Insanity is doing the same thing over and over again and expecting different results.
The Washington Wizards and Bradley Beal, continue to drive down the same road, hoping that something different happens, but nothing has changed. Since John Wall hurt his Achilles and Tommy Sheppard took over as general manager, the same question has hung over the franchise: when will they trade Beal.
Beal is the NBA’s leading scorer, currently averaging 34.9 points per game, and he improves every year. He’s exactly the sort of player a team would want as a cornerstone — he plays at a consistently high level and he’s a role model for younger teammates.
So why are the pundits surprised when Sheppard refuses to entertain offers for him? Answer: the organization is stuck. Beal signed an extension with the Wizards that gives him the option to become a free agent in the summer of 2022. He hasn’t shied away from explaining why:
“I signed my deal and structured it to where I had some flexibility because, at the end of the day, I still want to win. And the organization has to show me that we want to win,“ Beal said. “I want to see what John [Wall] is like as well. So there’s always going to be hope in that direction. But you still want to be able to protect yourself and kind of be selfish in that regard. How can I create some type of flexibility for myself if we aren’t winning? If I do choose to get out?”
After the acquisition of Russell Westbrook, Beal said this:
“My biggest thing is win now, you know? I wanna win. I’m here under contract for this year, next year and a player option, too. So, it’s just a matter of, we gotta win. And the organization knows that. It’s up to me, too, so I can’t just sit here and…look at (general manager Tommy Sheppard) like he’s crazy. I have to go out and lead the team, put in the work and get better every day and bring the results.”
He’s arguably done everything he can control to help the team win, but the Wizards sit at 3-8. Westbrook is injured and has underperformed. Thomas Bryant is out for the season with a torn knee ligament, and the team can’t defend.
At what point do Beal and the organization get honest with each other? They tried. Beal signed an extension and gave Sheppard the opportunity to build a team around him. It just hasn’t worked.
Honesty is needed because this team doesn’t have the ceiling or financial flexibility to give Beal a winning roster. Continuing down this path will keep the Wizards mired in mediocrity — not good enough to contend and not bad enough to truly rebuild.
The best argument to keep Beal is there’s no guaranty a rebuild will result in anything better than what they are now. Teams all over the league want a guy like Beal, and if the Wizards trade him, they’ll be looking too.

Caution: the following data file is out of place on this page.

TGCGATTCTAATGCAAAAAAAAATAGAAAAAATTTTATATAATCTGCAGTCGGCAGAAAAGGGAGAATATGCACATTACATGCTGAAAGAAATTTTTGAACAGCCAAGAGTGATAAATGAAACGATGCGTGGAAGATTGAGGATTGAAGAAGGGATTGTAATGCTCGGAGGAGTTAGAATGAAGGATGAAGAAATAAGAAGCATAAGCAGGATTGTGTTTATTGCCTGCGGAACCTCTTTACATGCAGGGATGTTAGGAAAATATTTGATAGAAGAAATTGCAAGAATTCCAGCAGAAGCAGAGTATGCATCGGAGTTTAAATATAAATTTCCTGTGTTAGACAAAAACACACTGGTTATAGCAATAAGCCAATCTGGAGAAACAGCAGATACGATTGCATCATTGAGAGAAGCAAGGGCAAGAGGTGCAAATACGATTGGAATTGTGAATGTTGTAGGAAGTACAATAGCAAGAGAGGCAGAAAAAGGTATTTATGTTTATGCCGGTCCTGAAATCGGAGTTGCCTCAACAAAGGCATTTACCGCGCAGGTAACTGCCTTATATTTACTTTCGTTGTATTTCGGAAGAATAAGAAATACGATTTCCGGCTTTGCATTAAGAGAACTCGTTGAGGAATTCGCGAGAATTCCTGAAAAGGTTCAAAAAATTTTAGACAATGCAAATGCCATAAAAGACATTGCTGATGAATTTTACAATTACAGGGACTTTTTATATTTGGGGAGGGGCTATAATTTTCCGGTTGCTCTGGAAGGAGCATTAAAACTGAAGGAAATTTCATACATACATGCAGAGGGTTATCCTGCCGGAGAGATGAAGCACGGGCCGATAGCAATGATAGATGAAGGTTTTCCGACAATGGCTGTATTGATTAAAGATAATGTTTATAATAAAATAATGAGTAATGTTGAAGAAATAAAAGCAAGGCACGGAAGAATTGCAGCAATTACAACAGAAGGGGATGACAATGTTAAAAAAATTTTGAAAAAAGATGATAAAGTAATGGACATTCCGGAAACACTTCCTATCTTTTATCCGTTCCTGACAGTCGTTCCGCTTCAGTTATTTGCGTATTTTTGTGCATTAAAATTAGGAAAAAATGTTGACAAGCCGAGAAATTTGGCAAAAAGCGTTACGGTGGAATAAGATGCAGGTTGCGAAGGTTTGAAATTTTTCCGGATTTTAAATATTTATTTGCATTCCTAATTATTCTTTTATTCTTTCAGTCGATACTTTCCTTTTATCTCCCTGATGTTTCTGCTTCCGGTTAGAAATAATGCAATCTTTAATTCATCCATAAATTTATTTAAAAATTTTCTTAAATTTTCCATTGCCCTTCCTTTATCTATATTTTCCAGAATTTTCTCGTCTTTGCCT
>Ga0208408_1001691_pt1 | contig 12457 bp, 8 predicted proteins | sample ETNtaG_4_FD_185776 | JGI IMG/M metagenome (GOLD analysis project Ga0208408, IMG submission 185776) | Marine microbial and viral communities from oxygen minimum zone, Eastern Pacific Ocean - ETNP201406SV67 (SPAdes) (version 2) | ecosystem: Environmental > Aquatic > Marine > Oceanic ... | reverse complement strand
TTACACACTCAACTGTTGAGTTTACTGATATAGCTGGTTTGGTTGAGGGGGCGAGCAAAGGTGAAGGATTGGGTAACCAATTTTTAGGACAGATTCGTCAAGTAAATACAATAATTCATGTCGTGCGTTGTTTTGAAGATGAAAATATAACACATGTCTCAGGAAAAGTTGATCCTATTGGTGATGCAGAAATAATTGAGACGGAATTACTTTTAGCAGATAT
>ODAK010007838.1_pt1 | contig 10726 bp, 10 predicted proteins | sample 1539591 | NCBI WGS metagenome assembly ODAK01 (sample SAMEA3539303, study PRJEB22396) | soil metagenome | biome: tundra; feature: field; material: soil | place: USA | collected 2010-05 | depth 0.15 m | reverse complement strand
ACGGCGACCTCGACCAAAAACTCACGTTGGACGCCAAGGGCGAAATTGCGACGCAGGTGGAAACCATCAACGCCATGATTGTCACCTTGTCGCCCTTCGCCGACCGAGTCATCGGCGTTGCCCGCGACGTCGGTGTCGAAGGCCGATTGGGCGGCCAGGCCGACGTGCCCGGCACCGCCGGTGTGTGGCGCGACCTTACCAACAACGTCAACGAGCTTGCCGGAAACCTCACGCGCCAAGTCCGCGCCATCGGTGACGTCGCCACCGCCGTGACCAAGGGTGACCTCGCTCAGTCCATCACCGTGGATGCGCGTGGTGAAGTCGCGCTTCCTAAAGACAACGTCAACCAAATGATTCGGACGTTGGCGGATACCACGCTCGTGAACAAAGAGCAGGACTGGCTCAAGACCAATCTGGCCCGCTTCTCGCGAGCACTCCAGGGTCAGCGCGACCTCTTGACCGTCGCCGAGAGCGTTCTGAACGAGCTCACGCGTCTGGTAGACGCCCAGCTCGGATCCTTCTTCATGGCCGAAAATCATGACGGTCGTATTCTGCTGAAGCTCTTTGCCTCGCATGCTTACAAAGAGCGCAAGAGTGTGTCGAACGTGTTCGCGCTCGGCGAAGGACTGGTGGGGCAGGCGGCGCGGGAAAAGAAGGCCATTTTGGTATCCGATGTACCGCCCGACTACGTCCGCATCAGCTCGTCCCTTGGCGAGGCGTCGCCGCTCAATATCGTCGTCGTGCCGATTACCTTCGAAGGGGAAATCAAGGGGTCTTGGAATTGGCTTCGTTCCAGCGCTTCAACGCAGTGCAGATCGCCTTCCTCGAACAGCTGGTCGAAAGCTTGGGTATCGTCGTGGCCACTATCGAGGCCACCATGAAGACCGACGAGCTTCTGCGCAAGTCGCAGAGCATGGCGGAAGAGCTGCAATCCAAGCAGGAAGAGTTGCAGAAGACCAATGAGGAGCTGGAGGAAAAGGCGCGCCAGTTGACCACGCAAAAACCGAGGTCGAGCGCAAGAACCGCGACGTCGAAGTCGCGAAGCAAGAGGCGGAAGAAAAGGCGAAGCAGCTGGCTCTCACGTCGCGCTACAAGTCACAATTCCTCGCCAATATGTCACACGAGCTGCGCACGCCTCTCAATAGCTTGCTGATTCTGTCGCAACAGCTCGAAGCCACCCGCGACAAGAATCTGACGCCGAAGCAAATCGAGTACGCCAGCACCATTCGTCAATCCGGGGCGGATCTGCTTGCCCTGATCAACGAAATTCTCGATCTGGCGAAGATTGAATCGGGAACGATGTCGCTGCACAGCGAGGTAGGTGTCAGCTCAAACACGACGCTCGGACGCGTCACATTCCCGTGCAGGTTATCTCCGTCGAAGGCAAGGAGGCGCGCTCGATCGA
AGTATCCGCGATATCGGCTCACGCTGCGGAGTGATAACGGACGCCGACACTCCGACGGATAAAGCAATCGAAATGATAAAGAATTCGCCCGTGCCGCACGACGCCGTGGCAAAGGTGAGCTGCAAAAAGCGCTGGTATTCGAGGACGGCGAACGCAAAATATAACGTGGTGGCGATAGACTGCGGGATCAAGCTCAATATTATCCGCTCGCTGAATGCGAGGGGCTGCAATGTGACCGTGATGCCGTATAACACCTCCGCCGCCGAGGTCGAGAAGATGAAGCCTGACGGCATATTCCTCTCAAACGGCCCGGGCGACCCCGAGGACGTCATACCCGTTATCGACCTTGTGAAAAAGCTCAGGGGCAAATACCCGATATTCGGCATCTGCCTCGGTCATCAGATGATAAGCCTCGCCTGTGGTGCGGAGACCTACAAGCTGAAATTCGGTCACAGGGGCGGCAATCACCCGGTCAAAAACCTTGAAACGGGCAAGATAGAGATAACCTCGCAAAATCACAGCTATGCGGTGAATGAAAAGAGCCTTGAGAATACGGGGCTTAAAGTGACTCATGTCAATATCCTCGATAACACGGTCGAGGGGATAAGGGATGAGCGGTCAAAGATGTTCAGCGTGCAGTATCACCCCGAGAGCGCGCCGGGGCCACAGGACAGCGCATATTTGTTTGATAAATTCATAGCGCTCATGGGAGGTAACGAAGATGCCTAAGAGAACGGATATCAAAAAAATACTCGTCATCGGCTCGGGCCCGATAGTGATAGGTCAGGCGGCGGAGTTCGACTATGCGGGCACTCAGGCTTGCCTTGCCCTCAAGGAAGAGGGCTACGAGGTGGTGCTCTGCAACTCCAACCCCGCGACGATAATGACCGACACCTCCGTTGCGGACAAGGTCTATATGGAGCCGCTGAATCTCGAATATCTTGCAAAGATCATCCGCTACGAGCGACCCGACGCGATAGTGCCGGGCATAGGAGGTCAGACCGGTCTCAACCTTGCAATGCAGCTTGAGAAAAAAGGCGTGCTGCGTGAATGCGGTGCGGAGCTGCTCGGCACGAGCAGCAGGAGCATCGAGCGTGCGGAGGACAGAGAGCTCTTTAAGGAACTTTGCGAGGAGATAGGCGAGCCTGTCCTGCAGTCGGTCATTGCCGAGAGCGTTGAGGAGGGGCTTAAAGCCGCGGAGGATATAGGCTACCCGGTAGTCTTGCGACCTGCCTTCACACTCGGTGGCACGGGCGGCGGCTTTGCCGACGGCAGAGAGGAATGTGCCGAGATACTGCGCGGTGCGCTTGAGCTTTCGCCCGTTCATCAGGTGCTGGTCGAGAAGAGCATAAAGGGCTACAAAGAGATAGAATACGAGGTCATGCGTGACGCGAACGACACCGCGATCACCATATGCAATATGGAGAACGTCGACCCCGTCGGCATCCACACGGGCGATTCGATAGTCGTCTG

The problem is that Beal wants to win and he’s given himself the flexibility to choose his next team. The Wizards need a path to contention before he can opt out. If there isn’t a realistic path to winning, what do they gain by waiting?
I made the argument last year that patience was advisable and the Wizards had no need to rush a Beal trade. In fact, they didn’t have to and his value has probably increased since then, but there’s a point at which the Wizards need to act and that point is coming at the team as fast as a John Wall fast break. If the Wizards don’t want to repeat mistakes of the past, they need to be proactive and break their reactive pattern.
Trading Beal allows the team to start over and reset the salary cap bind they’re in. It would also load them with assets to accelerate a rebuild. Precedent has been set, trade packages for marquee players like Paul George, Anthony Davis, and James Harden have netted the trading team draft picks, pick swaps, and young players under contract.
What if the Wizards could add a couple players on rookie contracts like Tyler Herro or Precious Achiuwa? What if Sheppard calls his old friend Tim Connelly and constructs a trade package centered around Michael Porter Jr. and picks? While doing so the Wizards can pivot to the future and get Deni Avdija,, Rui Hachimura, and whomever they acquire on-court experience while they position themselves to add their next building block in the talent-filled 2021 draft?
While some question whether a rebuild is doable with Westbrook’s contract on the books, moving Beal positions the Wizards to construct a winner. Washington can transform from a team that year over year operates just below the luxury tax to a team that can build around rookie contracts that aren’t up for renewal until the Westbrook deal expires.
If Beal is a man of his word, it’s a matter of when, not if he requests a trade. So why wait until he asks out and the team is forced to move? It’s time for him, and it’s time for the Wizards.
Beal deserves the playoff stage, and the organization needs to realize that after driving down the same road as long as they have, reaching their desired destination means changing directions.